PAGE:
I love books. Physical books. Books that sit in my lap and warm it like a sleeping pup. Three and a half years ago, I had an e-reader unwillingly thrust upon me. I ignored it at first; shunned it. Then one day I was packing for a long trip and it came on me in a flash that if I used the damned thing I wouldn’t have to limit myself to five pounds of books in my luggage.
Since then I read more ebooks than physical books. I buy a lot more books, too.
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The beneficiaries of the existing order – major publishers and their most successful authors have become the most visible opponents of the turmoil that these “Indie” authors have introduced.
Which is too bad, because careful examination suggests that this period of chaos will eventually yield significant rewards for both authors and consumers. It even points a way forward for traditional publishers who have faced years of declining profits.
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[Author Brad] Thor is unequivocal in his support for the existing system:
The important role that publishers fill is to separate the wheat from the chaff. If you’re a good writer and have a great book you should be able to get a publishing contract.
Thor is being polite. When successful mainstream authors let their guard down, stronger words flow.
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Why do mainstream authors dislike Indie publishing to the point where some even disagree with the coined term “Indie”? It comes down to worldview. Bestselling authors who are talented and hard working – like Thor and Grafton – are inclined to believe that publishing is a meritocracy where the best work by the most diligent writers gets represented, acquired, published and sold. But this is demonstrably untrue. The most famous counter example is that of John Kennedy Toole.
Many people know that Toole had his great American novel, “A Confederacy of Dunces” rejected by publishers and that he committed suicide at 31.
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Rejecting Toole’s work was a marketing decision that [Robert] Gottleib made for Simon & Schuster.
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But the conceit that Indie authors are merely a bunch of lazy hacks unwilling to face rejection ignores the fact that even the biggest proponents of the old publishing system admit that there are many talented published authors nobody has ever heard of.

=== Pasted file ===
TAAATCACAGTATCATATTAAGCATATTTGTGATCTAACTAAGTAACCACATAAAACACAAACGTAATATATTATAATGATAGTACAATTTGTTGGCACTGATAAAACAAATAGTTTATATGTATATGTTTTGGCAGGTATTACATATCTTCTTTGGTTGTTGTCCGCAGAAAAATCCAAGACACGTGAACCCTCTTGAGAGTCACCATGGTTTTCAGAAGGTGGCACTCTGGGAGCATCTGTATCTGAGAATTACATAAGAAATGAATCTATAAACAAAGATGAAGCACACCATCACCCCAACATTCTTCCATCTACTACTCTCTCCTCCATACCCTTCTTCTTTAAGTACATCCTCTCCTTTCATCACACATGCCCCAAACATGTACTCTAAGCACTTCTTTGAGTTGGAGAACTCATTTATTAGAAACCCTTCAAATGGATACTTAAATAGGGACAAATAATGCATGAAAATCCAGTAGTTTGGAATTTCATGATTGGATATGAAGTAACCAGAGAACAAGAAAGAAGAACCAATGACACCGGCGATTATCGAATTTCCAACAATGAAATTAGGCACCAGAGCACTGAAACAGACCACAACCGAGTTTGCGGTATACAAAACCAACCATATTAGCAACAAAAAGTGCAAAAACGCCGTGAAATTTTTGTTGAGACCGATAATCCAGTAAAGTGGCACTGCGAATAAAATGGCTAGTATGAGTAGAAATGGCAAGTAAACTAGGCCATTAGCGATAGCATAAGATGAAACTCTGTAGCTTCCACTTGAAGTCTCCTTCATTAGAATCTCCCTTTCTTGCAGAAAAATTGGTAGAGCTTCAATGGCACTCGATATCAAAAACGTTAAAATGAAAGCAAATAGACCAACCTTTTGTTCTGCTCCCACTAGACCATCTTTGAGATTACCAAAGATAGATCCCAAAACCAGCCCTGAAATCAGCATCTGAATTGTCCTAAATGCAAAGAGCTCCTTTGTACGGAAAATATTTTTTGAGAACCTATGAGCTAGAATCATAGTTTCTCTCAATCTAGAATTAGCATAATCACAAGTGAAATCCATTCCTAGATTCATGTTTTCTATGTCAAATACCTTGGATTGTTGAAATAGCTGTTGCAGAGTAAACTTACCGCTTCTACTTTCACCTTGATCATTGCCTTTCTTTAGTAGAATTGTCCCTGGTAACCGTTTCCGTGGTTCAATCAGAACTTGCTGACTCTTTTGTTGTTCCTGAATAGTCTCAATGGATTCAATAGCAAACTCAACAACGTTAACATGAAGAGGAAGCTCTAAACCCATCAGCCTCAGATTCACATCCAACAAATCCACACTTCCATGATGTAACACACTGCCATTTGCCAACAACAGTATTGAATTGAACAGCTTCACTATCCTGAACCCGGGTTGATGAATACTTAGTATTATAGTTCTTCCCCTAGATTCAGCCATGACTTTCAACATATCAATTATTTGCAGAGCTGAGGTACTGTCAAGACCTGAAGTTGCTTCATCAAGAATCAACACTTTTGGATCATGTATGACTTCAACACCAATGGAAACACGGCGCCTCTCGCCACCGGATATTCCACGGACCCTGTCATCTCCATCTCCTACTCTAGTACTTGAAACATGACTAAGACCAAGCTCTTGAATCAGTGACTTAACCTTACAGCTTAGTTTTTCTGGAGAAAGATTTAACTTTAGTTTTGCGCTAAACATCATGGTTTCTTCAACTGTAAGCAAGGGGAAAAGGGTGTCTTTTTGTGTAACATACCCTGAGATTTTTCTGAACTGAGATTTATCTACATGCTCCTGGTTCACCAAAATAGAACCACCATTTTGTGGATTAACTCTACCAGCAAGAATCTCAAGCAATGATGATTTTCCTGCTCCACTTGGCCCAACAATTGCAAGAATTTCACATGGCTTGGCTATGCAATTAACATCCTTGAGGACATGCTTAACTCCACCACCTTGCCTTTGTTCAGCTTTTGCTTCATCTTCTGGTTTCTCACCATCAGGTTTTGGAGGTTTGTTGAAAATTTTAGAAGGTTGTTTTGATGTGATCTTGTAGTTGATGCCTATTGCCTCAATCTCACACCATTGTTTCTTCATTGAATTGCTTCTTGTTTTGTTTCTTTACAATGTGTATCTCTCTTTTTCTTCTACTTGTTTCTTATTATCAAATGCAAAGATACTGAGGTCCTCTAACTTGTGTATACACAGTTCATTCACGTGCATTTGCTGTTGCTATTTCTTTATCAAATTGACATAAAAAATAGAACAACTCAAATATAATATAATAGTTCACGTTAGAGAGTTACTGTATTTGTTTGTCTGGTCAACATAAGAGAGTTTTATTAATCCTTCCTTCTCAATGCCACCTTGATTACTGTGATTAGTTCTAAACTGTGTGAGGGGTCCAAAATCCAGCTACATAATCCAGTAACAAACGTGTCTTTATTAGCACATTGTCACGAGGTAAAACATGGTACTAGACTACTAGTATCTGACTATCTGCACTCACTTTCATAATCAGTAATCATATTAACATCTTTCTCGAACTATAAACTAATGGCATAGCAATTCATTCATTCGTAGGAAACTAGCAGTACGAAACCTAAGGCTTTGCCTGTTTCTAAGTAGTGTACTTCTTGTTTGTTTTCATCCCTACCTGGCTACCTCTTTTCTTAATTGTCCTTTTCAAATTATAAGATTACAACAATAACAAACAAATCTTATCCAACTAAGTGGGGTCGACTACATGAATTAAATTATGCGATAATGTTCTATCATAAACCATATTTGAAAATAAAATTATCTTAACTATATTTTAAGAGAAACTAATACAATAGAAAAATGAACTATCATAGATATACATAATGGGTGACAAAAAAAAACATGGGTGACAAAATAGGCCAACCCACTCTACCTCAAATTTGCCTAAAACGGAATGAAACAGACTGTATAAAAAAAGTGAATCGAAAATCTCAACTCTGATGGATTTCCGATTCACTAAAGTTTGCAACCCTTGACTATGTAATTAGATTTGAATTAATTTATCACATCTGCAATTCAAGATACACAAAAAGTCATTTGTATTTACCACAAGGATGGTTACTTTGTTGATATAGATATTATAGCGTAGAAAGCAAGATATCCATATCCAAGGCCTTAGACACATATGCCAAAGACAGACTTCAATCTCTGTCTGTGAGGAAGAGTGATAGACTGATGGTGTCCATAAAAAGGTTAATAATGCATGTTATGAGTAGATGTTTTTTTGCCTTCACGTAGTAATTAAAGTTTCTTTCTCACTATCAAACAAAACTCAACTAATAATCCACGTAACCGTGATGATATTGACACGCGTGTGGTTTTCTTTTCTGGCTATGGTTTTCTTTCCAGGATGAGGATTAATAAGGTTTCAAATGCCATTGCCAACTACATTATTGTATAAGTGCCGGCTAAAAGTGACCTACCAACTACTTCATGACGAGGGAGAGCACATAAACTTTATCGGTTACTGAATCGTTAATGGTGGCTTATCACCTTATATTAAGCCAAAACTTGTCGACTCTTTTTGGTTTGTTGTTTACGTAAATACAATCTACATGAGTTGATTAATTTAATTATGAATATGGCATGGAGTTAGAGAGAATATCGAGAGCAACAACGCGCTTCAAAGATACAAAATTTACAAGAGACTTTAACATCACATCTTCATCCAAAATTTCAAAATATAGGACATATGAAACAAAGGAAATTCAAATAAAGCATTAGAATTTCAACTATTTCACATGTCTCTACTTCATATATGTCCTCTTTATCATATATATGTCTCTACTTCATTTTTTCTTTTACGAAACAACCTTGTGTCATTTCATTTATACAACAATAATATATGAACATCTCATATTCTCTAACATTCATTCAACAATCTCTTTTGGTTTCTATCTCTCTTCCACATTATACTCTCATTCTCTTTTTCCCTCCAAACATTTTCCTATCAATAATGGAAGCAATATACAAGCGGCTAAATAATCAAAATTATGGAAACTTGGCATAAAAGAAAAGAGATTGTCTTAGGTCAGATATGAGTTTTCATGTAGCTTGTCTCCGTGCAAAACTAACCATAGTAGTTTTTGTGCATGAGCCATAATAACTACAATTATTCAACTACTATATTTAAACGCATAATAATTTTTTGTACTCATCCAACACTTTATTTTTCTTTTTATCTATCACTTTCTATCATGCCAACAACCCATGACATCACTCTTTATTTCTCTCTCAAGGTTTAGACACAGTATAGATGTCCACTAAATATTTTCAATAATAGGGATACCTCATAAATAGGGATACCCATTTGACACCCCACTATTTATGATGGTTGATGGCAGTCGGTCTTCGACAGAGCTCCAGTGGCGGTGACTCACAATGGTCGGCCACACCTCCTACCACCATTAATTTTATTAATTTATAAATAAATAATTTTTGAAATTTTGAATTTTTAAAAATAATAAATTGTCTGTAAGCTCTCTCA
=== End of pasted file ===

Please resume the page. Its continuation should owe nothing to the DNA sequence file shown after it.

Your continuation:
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Just like A-list actors, writers like Grafton and Thor are superstars – the exception rather than the rule. But exceptions exist on both sides of the publishing divide these days. One of the newer Indie stars is Hugh Howey, the science fiction author whose brilliant, dystopian novella Wool has sold more than 200,000 copies in the U.S. alone, sold overseas rights in fifteen countries and was recently optioned by Ridley Scott for a movie. (His newest book, I, Zombie launches today.)
When I asked Howey about the view that indie authors would do better to try to publish conventionally he compared the current system to a lottery:
When people think of traditionally published successes, they think of The Hunger Games and Harry Potter. This is what they compare to the self-publishing route. But those are lottery winners, the extreme outliers. In order to level the playing field and have a true comparison, you need to look at everything that gets submitted to the traditional machine – that means all the work that never makes it out of the slush pile – and compare that to all the self-published e-books on Amazon and elsewhere. Counting the top 1% from the traditional route and everything from the self-published route creates a weighted argument and is disingenuous. And calling cases like mine the exception and forgetting that this is also true of every book in the center aisle of the bookstore is also facile.
Robert Bidinotto, a former journalist whose eerily effective indie vigilante novel Hunter shot onto bestseller lists last year agrees:
The idea that you have to be rejected by a New York editor to improve as a writer is absurd.
Howey concurs and in his response to Grafton adds:
Tell me this: why is self-publishing antithetical to “honing one’s craft?” Who ever received writing advice in a rejection letter as sound as the worst 1-star review out there? There’s far more to learn from engaging the market with your product than there is in form letters that tell you not-a-single-frickin’-thing. What’s wrong with testing the waters? Instead of wasting one’s time writing query letters, why not work on that next manuscript instead?
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There is something very odd about this war of words between successful authors on different sides of a tectonic shift in the publishing world: it doesn’t exist in many similar industries facing the same sort of technological upheaval. You don’t hear Christina Aguilera or Adam Levine knocking indie bands.
Link to the rest at Forbes and thanks to Robert for the tip.